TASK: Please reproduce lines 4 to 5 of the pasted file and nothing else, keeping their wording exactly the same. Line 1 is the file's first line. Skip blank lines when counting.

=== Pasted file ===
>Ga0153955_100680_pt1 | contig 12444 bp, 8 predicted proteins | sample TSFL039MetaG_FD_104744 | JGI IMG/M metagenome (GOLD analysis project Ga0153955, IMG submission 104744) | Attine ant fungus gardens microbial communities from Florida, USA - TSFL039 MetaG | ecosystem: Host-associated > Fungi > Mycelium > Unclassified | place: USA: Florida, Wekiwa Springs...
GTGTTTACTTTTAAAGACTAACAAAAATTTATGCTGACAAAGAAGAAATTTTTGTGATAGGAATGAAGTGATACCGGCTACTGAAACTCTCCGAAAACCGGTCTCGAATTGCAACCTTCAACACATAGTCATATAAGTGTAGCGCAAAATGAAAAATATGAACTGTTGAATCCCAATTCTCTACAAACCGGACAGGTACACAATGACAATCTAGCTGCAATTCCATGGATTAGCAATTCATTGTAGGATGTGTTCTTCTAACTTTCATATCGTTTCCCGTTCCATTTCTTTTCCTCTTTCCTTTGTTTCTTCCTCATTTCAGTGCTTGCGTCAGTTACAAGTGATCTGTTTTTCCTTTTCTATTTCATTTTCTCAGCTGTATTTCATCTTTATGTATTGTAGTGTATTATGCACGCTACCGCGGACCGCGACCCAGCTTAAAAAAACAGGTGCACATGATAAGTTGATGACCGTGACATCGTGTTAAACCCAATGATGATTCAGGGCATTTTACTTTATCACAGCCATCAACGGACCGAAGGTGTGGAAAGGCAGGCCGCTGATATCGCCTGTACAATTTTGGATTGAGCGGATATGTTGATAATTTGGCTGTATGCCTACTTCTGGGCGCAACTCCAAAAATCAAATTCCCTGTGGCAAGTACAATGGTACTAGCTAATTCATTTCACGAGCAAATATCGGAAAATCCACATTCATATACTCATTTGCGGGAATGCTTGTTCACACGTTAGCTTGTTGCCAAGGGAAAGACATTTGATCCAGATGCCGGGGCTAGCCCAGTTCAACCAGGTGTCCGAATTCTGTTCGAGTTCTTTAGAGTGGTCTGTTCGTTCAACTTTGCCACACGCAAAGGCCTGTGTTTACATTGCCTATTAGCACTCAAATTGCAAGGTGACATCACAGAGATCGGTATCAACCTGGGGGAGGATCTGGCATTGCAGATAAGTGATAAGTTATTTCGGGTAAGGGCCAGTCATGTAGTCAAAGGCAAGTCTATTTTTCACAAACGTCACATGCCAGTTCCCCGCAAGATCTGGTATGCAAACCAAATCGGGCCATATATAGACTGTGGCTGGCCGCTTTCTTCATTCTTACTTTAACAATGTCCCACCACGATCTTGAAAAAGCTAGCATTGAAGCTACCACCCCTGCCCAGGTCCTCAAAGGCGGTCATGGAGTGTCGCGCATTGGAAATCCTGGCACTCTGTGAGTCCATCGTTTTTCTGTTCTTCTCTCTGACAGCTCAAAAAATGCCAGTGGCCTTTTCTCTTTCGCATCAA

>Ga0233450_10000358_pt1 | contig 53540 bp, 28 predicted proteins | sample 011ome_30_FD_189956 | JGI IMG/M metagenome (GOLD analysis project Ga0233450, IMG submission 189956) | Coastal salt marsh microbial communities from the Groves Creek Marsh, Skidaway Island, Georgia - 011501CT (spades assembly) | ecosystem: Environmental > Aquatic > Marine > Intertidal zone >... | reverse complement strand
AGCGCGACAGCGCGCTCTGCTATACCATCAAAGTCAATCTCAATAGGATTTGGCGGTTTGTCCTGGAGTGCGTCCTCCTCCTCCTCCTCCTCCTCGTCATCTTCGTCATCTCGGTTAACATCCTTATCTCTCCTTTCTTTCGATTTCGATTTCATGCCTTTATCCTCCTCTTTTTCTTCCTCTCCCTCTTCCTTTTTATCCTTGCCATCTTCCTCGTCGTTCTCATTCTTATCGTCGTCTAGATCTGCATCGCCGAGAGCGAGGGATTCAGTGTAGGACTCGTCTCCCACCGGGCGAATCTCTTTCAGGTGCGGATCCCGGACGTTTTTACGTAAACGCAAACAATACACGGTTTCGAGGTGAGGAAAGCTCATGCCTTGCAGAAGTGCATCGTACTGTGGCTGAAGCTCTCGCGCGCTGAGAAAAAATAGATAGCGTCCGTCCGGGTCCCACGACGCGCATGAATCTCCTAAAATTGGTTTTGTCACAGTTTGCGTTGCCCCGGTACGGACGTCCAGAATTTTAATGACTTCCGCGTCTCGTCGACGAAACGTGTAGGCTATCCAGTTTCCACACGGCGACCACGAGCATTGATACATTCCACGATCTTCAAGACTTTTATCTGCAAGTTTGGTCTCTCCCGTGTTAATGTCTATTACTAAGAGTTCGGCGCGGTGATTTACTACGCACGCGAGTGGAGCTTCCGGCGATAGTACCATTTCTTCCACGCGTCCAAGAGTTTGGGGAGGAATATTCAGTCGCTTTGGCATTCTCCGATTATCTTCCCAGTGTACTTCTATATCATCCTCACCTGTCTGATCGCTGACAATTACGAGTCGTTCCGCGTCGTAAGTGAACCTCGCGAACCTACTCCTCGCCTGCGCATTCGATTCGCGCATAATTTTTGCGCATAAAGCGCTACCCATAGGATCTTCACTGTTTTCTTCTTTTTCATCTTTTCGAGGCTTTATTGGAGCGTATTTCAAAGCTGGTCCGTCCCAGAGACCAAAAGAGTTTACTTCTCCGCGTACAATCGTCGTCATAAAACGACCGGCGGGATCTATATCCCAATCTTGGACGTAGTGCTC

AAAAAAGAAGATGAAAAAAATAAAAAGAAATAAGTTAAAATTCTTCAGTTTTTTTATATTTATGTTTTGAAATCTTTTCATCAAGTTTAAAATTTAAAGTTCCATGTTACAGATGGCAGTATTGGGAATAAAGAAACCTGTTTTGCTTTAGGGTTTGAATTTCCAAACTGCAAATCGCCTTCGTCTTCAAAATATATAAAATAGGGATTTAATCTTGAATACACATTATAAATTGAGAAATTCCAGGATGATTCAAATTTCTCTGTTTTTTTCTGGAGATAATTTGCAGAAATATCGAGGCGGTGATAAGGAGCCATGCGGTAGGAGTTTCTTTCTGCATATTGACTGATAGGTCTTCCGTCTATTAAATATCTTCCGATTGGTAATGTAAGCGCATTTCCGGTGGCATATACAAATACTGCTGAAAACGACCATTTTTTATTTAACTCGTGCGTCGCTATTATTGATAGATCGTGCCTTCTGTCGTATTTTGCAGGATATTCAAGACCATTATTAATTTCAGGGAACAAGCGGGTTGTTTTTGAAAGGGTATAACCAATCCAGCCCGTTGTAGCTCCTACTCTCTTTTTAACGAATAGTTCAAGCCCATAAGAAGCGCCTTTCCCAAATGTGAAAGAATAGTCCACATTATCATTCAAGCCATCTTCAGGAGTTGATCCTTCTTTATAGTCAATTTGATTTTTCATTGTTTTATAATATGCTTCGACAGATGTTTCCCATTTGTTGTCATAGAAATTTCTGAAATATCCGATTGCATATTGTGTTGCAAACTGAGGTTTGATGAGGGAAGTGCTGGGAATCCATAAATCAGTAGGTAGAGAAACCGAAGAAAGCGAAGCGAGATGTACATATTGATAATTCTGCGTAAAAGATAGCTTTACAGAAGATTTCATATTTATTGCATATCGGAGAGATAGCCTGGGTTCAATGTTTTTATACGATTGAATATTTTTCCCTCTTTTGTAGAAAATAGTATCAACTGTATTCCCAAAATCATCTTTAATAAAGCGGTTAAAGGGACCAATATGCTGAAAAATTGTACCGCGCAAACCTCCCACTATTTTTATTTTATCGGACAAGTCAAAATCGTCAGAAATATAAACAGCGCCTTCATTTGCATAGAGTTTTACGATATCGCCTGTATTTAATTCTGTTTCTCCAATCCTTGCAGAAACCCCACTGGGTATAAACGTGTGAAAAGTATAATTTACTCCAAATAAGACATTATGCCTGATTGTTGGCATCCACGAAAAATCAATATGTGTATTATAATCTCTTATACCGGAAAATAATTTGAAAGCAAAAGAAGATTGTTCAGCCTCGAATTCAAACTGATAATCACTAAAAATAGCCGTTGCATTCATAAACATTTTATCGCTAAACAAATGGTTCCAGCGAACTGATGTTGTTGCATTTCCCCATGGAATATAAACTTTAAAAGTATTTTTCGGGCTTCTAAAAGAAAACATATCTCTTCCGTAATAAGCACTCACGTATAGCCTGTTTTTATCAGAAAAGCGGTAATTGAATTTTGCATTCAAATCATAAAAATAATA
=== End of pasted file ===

AGCGCGACAGCGCGCTCTGCTATACCATCAAAGTCAATCTCAATAGGATTTGGCGGTTTGTCCTGGAGTGCGTCCTCCTCCTCCTCCTCCTCCTCGTCATCTTCGTCATCTCGGTTAACATCCTTATCTCTCCTTTCTTTCGATTTCGATTTCATGCCTTTATCCTCCTCTTTTTCTTCCTCTCCCTCTTCCTTTTTATCCTTGCCATCTTCCTCGTCGTTCTCATTCTTATCGTCGTCTAGATCTGCATCGCCGAGAGCGAGGGATTCAGTGTAGGACTCGTCTCCCACCGGGCGAATCTCTTTCAGGTGCGGATCCCGGACGTTTTTACGTAAACGCAAACAATACACGGTTTCGAGGTGAGGAAAGCTCATGCCTTGCAGAAGTGCATCGTACTGTGGCTGAAGCTCTCGCGCGCTGAGAAAAAATAGATAGCGTCCGTCCGGGTCCCACGACGCGCATGAATCTCCTAAAATTGGTTTTGTCACAGTTTGCGTTGCCCCGGTACGGACGTCCAGAATTTTAATGACTTCCGCGTCTCGTCGACGAAACGTGTAGGCTATCCAGTTTCCACACGGCGACCACGAGCATTGATACATTCCACGATCTTCAAGACTTTTATCTGCAAGTTTGGTCTCTCCCGTGTTAATGTCTATTACTAAGAGTTCGGCGCGGTGATTTACTACGCACGCGAGTGGAGCTTCCGGCGATAGTACCATTTCTTCCACGCGTCCAAGAGTTTGGGGAGGAATATTCAGTCGCTTTGGCATTCTCCGATTATCTTCCCAGTGTACTTCTATATCATCCTCACCTGTCTGATCGCTGACAATTACGAGTCGTTCCGCGTCGTAAGTGAACCTCGCGAACCTACTCCTCGCCTGCGCATTCGATTCGCGCATAATTTTTGCGCATAAAGCGCTACCCATAGGATCTTCACTGTTTTCTTCTTTTTCATCTTTTCGAGGCTTTATTGGAGCGTATTTCAAAGCTGGTCCGTCCCAGAGACCAAAAGAGTTTACTTCTCCGCGTACAATCGTCGTCATAAAACGACCGGCGGGATCTATATCCCAATCTTGGACGTAGTGCTC

AAAAAAGAAGATGAAAAAAATAAAAAGAAATAAGTTAAAATTCTTCAGTTTTTTTATATTTATGTTTTGAAATCTTTTCATCAAGTTTAAAATTTAAAGTTCCATGTTACAGATGGCAGTATTGGGAATAAAGAAACCTGTTTTGCTTTAGGGTTTGAATTTCCAAACTGCAAATCGCCTTCGTCTTCAAAATATATAAAATAGGGATTTAATCTTGAATACACATTATAAATTGAGAAATTCCAGGATGATTCAAATTTCTCTGTTTTTTTCTGGAGATAATTTGCAGAAATATCGAGGCGGTGATAAGGAGCCATGCGGTAGGAGTTTCTTTCTGCATATTGACTGATAGGTCTTCCGTCTATTAAATATCTTCCGATTGGTAATGTAAGCGCATTTCCGGTGGCATATACAAATACTGCTGAAAACGACCATTTTTTATTTAACTCGTGCGTCGCTATTATTGATAGATCGTGCCTTCTGTCGTATTTTGCAGGATATTCAAGACCATTATTAATTTCAGGGAACAAGCGGGTTGTTTTTGAAAGGGTATAACCAATCCAGCCCGTTGTAGCTCCTACTCTCTTTTTAACGAATAGTTCAAGCCCATAAGAAGCGCCTTTCCCAAATGTGAAAGAATAGTCCACATTATCATTCAAGCCATCTTCAGGAGTTGATCCTTCTTTATAGTCAATTTGATTTTTCATTGTTTTATAATATGCTTCGACAGATGTTTCCCATTTGTTGTCATAGAAATTTCTGAAATATCCGATTGCATATTGTGTTGCAAACTGAGGTTTGATGAGGGAAGTGCTGGGAATCCATAAATCAGTAGGTAGAGAAACCGAAGAAAGCGAAGCGAGATGTACATATTGATAATTCTGCGTAAAAGATAGCTTTACAGAAGATTTCATATTTATTGCATATCGGAGAGATAGCCTGGGTTCAATGTTTTTATACGATTGAATATTTTTCCCTCTTTTGTAGAAAATAGTATCAACTGTATTCCCAAAATCATCTTTAATAAAGCGGTTAAAGGGACCAATATGCTGAAAAATTGTACCGCGCAAACCTCCCACTATTTTTATTTTATCGGACAAGTCAAAATCGTCAGAAATATAAACAGCGCCTTCATTTGCATAGAGTTTTACGATATCGCCTGTATTTAATTCTGTTTCTCCAATCCTTGCAGAAACCCCACTGGGTATAAACGTGTGAAAAGTATAATTTACTCCAAATAAGACATTATGCCTGATTGTTGGCATCCACGAAAAATCAATATGTGTATTATAATCTCTTATACCGGAAAATAATTTGAAAGCAAAAGAAGATTGTTCAGCCTCGAATTCAAACTGATAATCACTAAAAATAGCCGTTGCATTCATAAACATTTTATCGCTAAACAAATGGTTCCAGCGAACTGATGTTGTTGCATTTCCCCATGGAATATAAACTTTAAAAGTATTTTTCGGGCTTCTAAAAGAAAACATATCTCTTCCGTAATAAGCACTCACGTATAGCCTGTTTTTATCAGAAAAGCGGTAATTGAATTTTGCATTCAAATCATAAAAATAATA